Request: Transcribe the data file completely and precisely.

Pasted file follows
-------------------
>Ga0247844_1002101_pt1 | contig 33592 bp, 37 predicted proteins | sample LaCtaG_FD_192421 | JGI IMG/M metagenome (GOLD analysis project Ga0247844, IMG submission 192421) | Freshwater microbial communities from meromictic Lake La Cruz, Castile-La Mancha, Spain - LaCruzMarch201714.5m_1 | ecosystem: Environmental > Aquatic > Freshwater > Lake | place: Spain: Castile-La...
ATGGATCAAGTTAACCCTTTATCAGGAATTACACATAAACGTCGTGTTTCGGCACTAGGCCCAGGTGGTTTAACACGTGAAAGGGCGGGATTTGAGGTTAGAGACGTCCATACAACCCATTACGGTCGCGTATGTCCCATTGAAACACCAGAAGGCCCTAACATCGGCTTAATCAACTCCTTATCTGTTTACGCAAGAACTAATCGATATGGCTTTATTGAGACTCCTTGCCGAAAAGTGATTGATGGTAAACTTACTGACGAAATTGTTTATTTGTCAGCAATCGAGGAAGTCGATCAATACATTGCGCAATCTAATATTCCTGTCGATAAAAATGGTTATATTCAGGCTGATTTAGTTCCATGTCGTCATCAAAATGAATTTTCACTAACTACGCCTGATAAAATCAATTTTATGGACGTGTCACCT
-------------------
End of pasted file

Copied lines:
>Ga0247844_1002101_pt1 | contig 33592 bp, 37 predicted proteins | sample LaCtaG_FD_192421 | JGI IMG/M metagenome (GOLD analysis project Ga0247844, IMG submission 192421) | Freshwater microbial communities from meromictic Lake La Cruz, Castile-La Mancha, Spain - LaCruzMarch201714.5m_1 | ecosystem: Environmental > Aquatic > Freshwater > Lake | place: Spain: Castile-La...
ATGGATCAAGTTAACCCTTTATCAGGAATTACACATAAACGTCGTGTTTCGGCACTAGGCCCAGGTGGTTTAACACGTGAAAGGGCGGGATTTGAGGTTAGAGACGTCCATACAACCCATTACGGTCGCGTATGTCCCATTGAAACACCAGAAGGCCCTAACATCGGCTTAATCAACTCCTTATCTGTTTACGCAAGAACTAATCGATATGGCTTTATTGAGACTCCTTGCCGAAAAGTGATTGATGGTAAACTTACTGACGAAATTGTTTATTTGTCAGCAATCGAGGAAGTCGATCAATACATTGCGCAATCTAATATTCCTGTCGATAAAAATGGTTATATTCAGGCTGATTTAGTTCCATGTCGTCATCAAAATGAATTTTCACTAACTACGCCTGATAAAATCAATTTTATGGACGTGTCACCT